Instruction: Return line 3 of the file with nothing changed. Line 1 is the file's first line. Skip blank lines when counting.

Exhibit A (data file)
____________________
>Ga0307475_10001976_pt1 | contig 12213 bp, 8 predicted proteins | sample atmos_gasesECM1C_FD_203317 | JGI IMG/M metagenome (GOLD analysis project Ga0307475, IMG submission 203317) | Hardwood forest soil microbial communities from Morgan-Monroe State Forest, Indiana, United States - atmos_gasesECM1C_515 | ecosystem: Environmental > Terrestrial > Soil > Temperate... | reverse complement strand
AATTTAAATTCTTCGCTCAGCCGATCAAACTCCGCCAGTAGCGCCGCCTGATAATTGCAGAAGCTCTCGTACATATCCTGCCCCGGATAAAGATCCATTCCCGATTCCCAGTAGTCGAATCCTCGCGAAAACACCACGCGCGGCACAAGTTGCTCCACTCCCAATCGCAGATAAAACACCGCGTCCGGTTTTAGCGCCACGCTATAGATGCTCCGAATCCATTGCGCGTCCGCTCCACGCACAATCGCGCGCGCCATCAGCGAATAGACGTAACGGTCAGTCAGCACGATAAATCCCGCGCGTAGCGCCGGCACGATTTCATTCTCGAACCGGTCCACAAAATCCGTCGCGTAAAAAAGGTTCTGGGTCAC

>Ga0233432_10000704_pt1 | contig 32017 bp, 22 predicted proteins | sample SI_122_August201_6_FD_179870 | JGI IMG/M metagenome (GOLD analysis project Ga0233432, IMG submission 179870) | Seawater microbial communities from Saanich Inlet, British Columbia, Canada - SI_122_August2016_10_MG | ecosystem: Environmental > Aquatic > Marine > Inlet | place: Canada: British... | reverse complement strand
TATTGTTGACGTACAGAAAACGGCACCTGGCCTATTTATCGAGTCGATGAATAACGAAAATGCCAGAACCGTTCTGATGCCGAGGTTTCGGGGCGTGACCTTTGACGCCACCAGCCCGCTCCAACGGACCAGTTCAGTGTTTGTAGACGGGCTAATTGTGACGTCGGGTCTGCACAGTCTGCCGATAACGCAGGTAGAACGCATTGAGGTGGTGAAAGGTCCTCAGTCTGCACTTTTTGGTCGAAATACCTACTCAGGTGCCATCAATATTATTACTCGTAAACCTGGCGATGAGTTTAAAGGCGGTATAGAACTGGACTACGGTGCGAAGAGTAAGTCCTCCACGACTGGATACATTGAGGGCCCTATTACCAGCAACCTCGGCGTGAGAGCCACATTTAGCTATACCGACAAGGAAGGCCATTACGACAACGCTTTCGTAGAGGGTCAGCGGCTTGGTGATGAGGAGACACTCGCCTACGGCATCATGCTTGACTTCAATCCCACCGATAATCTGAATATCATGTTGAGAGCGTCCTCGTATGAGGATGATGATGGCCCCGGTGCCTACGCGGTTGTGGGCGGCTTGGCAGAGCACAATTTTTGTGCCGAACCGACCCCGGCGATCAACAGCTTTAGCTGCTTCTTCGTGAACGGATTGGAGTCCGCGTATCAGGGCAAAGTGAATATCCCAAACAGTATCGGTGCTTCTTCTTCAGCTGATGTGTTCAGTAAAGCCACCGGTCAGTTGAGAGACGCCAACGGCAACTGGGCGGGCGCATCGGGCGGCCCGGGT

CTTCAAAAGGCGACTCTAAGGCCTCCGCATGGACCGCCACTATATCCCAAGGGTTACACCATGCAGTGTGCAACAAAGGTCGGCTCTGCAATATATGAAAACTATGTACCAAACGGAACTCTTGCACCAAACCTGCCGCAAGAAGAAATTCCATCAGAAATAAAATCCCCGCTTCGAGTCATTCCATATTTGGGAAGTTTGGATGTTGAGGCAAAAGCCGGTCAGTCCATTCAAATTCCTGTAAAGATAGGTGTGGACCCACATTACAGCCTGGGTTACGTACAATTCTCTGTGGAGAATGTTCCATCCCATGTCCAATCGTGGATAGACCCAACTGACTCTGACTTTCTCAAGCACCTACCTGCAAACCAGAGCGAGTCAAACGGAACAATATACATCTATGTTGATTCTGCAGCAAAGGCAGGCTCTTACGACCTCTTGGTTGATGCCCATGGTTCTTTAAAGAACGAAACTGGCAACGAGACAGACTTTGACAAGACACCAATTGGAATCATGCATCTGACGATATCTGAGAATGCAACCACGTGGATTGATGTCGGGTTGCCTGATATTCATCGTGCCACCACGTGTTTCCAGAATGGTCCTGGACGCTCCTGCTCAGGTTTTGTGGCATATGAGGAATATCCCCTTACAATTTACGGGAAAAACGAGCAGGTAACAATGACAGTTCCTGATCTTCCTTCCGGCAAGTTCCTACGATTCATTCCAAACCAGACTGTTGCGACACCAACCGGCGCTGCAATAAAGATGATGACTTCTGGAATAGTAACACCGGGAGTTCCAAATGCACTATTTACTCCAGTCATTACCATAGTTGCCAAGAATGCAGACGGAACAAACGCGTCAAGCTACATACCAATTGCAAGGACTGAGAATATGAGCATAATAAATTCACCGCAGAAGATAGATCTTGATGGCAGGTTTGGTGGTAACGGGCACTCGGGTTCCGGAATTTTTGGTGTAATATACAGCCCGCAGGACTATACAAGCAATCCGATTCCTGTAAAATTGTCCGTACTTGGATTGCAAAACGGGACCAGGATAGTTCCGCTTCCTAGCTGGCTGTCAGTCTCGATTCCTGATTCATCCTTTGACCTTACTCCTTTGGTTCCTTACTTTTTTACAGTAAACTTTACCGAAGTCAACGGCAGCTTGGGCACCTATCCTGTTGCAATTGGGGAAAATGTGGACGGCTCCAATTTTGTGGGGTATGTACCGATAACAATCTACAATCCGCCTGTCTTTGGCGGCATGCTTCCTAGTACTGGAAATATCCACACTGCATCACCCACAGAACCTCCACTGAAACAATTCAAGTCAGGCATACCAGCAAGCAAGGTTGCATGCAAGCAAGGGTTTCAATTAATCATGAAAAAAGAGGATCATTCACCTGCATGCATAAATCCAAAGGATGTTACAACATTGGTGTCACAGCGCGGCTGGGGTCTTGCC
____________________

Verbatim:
>Ga0233432_10000704_pt1 | contig 32017 bp, 22 predicted proteins | sample SI_122_August201_6_FD_179870 | JGI IMG/M metagenome (GOLD analysis project Ga0233432, IMG submission 179870) | Seawater microbial communities from Saanich Inlet, British Columbia, Canada - SI_122_August2016_10_MG | ecosystem: Environmental > Aquatic > Marine > Inlet | place: Canada: British... | reverse complement strand